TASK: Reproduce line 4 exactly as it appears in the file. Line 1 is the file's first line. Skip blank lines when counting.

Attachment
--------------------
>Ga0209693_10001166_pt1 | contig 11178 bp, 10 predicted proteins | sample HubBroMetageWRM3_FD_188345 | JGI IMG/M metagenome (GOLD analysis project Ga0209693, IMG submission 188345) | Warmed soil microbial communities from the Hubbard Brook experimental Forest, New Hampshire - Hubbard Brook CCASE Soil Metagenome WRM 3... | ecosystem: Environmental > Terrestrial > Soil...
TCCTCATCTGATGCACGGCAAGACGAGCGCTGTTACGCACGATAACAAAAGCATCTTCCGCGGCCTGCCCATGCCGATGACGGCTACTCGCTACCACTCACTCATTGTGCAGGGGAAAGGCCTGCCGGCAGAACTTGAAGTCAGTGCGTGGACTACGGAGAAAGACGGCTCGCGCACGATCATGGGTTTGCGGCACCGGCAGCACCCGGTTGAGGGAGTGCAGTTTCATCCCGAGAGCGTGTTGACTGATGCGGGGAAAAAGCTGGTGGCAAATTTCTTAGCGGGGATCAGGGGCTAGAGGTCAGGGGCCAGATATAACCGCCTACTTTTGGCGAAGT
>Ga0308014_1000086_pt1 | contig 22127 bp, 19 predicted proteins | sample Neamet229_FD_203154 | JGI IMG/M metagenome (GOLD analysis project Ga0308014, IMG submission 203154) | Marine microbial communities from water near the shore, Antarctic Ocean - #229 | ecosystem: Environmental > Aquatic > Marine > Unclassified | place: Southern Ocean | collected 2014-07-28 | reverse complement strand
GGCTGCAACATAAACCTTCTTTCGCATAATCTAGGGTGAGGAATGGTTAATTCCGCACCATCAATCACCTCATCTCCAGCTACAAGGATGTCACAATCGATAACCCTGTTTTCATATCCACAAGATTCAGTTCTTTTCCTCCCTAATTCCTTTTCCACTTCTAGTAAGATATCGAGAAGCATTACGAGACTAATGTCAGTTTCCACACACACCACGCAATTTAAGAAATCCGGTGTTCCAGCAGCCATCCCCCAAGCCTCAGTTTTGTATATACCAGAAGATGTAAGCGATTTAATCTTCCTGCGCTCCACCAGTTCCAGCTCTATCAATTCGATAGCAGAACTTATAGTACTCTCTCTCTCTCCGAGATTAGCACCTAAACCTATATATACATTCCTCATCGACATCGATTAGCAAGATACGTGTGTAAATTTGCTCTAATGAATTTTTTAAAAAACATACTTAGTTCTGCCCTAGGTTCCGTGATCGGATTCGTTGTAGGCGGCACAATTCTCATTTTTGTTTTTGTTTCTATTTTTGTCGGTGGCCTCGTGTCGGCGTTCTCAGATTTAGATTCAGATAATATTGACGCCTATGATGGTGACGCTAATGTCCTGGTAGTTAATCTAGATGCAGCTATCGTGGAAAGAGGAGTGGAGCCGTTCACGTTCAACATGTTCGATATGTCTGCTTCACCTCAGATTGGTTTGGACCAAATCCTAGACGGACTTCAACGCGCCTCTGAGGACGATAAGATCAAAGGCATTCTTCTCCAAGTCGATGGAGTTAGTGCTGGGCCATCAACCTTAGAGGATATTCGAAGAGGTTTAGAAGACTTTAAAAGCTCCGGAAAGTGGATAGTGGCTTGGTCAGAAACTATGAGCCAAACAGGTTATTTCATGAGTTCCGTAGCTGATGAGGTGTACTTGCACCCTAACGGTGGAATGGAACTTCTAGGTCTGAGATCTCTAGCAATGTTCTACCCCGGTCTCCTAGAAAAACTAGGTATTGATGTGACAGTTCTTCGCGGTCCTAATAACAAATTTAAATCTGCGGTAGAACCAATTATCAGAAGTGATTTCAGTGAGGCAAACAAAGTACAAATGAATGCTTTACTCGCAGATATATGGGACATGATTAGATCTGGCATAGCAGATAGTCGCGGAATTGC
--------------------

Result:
GGCTGCAACATAAACCTTCTTTCGCATAATCTAGGGTGAGGAATGGTTAATTCCGCACCATCAATCACCTCATCTCCAGCTACAAGGATGTCACAATCGATAACCCTGTTTTCATATCCACAAGATTCAGTTCTTTTCCTCCCTAATTCCTTTTCCACTTCTAGTAAGATATCGAGAAGCATTACGAGACTAATGTCAGTTTCCACACACACCACGCAATTTAAGAAATCCGGTGTTCCAGCAGCCATCCCCCAAGCCTCAGTTTTGTATATACCAGAAGATGTAAGCGATTTAATCTTCCTGCGCTCCACCAGTTCCAGCTCTATCAATTCGATAGCAGAACTTATAGTACTCTCTCTCTCTCCGAGATTAGCACCTAAACCTATATATACATTCCTCATCGACATCGATTAGCAAGATACGTGTGTAAATTTGCTCTAATGAATTTTTTAAAAAACATACTTAGTTCTGCCCTAGGTTCCGTGATCGGATTCGTTGTAGGCGGCACAATTCTCATTTTTGTTTTTGTTTCTATTTTTGTCGGTGGCCTCGTGTCGGCGTTCTCAGATTTAGATTCAGATAATATTGACGCCTATGATGGTGACGCTAATGTCCTGGTAGTTAATCTAGATGCAGCTATCGTGGAAAGAGGAGTGGAGCCGTTCACGTTCAACATGTTCGATATGTCTGCTTCACCTCAGATTGGTTTGGACCAAATCCTAGACGGACTTCAACGCGCCTCTGAGGACGATAAGATCAAAGGCATTCTTCTCCAAGTCGATGGAGTTAGTGCTGGGCCATCAACCTTAGAGGATATTCGAAGAGGTTTAGAAGACTTTAAAAGCTCCGGAAAGTGGATAGTGGCTTGGTCAGAAACTATGAGCCAAACAGGTTATTTCATGAGTTCCGTAGCTGATGAGGTGTACTTGCACCCTAACGGTGGAATGGAACTTCTAGGTCTGAGATCTCTAGCAATGTTCTACCCCGGTCTCCTAGAAAAACTAGGTATTGATGTGACAGTTCTTCGCGGTCCTAATAACAAATTTAAATCTGCGGTAGAACCAATTATCAGAAGTGATTTCAGTGAGGCAAACAAAGTACAAATGAATGCTTTACTCGCAGATATATGGGACATGATTAGATCTGGCATAGCAGATAGTCGCGGAATTGC